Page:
Owners of dogs deemed to be “dangerous” or “vicious” could face steeper fines for attacks and would have to undergo a more enhanced registration process under proposed revisions to Barrow County’s animal control ordinance, as the county seeks to do more to prevent violent dog attacks like the one that left a Winder teenager severely injured and hospitalized this summer.
Under the proposed changes — presented by county manager Mike Renshaw and animal control director Jaclyn Fryman to the board of commissioners at its Tuesday, Sept. 22 work session — the county would eliminate its animal control board, and the Barrow County Probate Court would have the responsibility of declaring dogs to be “dangerous” or “vicious.” In the absence of an animal control board, that judgment falls to a county’s probate court under state statute, Renshaw said.
According to the listed definitions in the ordinance, a “dangerous” dog would be any dog that causes a “substantial puncture” to a person’s skin by teeth without causing serious injury; aggressively attacks in a manner that “causes a person to reasonably believe that the dog poses an imminent threat” to them or another person; or kills a pet animal while off the owner’s property. A “vicious” dog would be one that “inflicts serious injury on a person or causes serious injury to a person resulting from reasonable attempts to escape from the dog’s attack.”
Once an animal control officer makes the determination, they would then officially notify the dog’s owner of the classification within 72 hours, and the owner would have 15 days to request a hearing in probate court. Otherwise, the classification would stand.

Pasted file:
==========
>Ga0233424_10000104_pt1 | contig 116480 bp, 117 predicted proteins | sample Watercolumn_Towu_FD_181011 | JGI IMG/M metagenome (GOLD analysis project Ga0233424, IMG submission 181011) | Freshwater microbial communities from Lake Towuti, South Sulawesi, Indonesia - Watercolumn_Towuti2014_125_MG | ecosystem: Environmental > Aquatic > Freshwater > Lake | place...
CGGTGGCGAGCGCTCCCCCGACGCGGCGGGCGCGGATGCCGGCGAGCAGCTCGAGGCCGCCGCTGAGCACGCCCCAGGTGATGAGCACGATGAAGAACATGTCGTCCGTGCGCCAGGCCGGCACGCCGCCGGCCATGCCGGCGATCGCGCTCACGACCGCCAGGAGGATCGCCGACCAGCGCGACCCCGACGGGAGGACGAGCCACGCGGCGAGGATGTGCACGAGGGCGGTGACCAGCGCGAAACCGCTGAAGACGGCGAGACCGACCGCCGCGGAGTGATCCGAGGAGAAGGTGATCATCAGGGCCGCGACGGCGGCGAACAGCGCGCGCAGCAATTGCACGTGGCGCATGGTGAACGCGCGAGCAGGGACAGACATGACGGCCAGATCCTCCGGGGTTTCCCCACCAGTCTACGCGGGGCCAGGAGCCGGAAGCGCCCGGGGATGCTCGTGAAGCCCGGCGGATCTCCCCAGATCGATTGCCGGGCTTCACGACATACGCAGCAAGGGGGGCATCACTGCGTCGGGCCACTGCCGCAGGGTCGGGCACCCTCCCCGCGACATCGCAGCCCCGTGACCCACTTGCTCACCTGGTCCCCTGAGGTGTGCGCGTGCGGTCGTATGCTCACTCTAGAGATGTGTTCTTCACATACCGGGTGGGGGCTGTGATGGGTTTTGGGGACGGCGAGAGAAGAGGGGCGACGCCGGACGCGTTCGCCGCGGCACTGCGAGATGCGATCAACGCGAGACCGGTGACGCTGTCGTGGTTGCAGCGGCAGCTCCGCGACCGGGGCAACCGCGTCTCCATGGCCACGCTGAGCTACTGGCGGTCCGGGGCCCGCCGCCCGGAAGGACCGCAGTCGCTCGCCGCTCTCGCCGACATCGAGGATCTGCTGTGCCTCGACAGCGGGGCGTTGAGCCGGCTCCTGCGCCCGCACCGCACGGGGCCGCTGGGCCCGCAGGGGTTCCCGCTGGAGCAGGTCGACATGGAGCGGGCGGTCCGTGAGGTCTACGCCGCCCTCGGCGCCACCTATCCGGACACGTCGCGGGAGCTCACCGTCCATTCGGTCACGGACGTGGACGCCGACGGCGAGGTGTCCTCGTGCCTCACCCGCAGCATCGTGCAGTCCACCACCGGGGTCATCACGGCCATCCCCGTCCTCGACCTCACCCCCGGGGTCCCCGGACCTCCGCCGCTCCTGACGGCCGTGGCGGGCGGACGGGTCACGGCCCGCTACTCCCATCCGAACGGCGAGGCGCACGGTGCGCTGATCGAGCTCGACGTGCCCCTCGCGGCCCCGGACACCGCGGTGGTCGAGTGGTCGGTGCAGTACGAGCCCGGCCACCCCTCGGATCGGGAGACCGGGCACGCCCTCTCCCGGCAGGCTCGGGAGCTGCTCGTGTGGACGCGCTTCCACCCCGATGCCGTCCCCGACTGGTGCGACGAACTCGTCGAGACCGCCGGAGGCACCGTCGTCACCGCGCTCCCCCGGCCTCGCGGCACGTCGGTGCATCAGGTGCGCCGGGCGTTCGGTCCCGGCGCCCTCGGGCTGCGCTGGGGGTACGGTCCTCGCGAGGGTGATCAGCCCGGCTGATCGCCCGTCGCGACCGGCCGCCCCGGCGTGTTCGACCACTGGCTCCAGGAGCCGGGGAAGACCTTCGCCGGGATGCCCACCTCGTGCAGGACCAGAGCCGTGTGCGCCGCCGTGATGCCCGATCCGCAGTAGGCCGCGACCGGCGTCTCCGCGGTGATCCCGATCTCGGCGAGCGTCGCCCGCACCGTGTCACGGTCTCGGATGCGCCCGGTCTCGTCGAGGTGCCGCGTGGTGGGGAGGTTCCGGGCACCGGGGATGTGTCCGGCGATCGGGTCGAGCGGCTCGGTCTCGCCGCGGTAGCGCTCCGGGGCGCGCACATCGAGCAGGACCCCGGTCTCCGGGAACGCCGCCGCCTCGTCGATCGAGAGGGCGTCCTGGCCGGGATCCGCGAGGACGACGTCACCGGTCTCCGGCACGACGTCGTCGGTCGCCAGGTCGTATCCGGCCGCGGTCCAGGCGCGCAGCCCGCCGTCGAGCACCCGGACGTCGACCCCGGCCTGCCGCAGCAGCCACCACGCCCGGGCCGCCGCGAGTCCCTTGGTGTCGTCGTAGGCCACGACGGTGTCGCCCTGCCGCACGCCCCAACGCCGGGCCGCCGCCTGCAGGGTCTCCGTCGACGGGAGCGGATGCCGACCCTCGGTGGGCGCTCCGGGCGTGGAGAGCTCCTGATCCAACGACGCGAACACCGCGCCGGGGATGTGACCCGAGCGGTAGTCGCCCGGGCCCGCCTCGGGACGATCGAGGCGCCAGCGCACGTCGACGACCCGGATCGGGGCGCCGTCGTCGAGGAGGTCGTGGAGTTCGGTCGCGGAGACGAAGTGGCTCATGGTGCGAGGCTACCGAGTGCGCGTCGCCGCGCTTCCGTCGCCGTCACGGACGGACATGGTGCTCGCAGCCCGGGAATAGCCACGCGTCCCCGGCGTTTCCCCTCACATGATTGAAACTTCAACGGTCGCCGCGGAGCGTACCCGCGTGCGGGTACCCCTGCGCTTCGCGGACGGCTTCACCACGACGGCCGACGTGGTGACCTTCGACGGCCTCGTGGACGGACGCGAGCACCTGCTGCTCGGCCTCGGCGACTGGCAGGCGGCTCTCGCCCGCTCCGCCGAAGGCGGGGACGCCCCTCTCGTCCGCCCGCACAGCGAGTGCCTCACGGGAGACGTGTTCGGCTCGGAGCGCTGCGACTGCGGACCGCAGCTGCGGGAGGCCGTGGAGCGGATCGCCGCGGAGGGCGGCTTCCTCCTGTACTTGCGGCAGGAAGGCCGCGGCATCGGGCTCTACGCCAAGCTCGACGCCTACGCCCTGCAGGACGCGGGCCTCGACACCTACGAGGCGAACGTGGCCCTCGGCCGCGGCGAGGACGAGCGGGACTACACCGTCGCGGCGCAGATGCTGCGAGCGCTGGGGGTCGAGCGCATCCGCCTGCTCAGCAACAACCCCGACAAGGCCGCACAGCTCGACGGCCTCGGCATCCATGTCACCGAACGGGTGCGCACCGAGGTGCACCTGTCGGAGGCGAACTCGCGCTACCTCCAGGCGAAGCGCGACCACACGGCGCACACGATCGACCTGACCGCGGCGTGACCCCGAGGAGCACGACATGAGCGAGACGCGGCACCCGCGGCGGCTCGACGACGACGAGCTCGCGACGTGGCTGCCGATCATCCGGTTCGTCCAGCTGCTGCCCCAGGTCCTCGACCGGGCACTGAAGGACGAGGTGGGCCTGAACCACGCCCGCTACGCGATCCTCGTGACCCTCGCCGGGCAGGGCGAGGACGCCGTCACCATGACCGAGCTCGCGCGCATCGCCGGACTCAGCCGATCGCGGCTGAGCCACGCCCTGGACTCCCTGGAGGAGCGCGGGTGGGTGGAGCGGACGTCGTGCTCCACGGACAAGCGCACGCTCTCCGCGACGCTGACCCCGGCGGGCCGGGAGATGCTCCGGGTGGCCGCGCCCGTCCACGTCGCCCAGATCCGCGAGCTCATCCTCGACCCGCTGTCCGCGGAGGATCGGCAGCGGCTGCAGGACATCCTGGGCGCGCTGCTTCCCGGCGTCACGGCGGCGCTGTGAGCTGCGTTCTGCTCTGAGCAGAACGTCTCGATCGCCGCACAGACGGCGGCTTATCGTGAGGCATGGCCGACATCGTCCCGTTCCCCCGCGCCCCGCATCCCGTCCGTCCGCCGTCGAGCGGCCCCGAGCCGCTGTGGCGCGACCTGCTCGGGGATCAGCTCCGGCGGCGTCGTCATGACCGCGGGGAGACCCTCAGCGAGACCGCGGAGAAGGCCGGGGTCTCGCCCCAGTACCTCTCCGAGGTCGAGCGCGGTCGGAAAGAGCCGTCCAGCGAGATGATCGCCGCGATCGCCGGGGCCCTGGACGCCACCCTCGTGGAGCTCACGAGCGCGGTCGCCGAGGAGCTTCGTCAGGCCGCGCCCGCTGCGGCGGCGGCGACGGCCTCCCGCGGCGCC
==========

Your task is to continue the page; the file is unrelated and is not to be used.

Under the proposed ordinance changes, animals classified as “dangerous” or “vicious” would be required to be spayed or neutered, microchipped at the owner’s expense, and the owner would have to have a liability insurance policy of at least $50,000, though that amount could be raised in the final version of the ordinance that is presented. Currently, only dogs in the “vicious” classification come with a required liability insurance for the owner.
The ordinance changes will require a public hearing and are likely to come back before the BOC at its Oct. 13 voting session.
The county is seeking to beef up the ordinance in the aftermath of a July 31 incident, when 15-year-old Joslyn Stinchcomb was brutally attacked by two at-large pit bulls from a neighboring house while she was walking in her Winder neighborhood, as the dogs severely damaged her trachea and ripped off her scalp. Stinchcomb, who is continuing to recover, has been hospitalized in Atlanta since then and undergone more than a dozen surgeries. She recently has been able to talk softly, according to social media posts from her family members.
Both pit bulls, which escaped through an open door, were euthanized following the attack, and the owner was arrested on a reckless conduct charge and also cited for animal control ordinance violations.
Winder City Council members, at a work session last month, briefly discussed the potential of a dangerous dog ordinance but eventually agreed they would let the county take the lead on stronger provisions to its ordinance.
“I think it’s our duty and responsibility to do as much as we can (to toughen up the ordinance),” Renshaw said. “These changes (being proposed), I think, is an improvement.”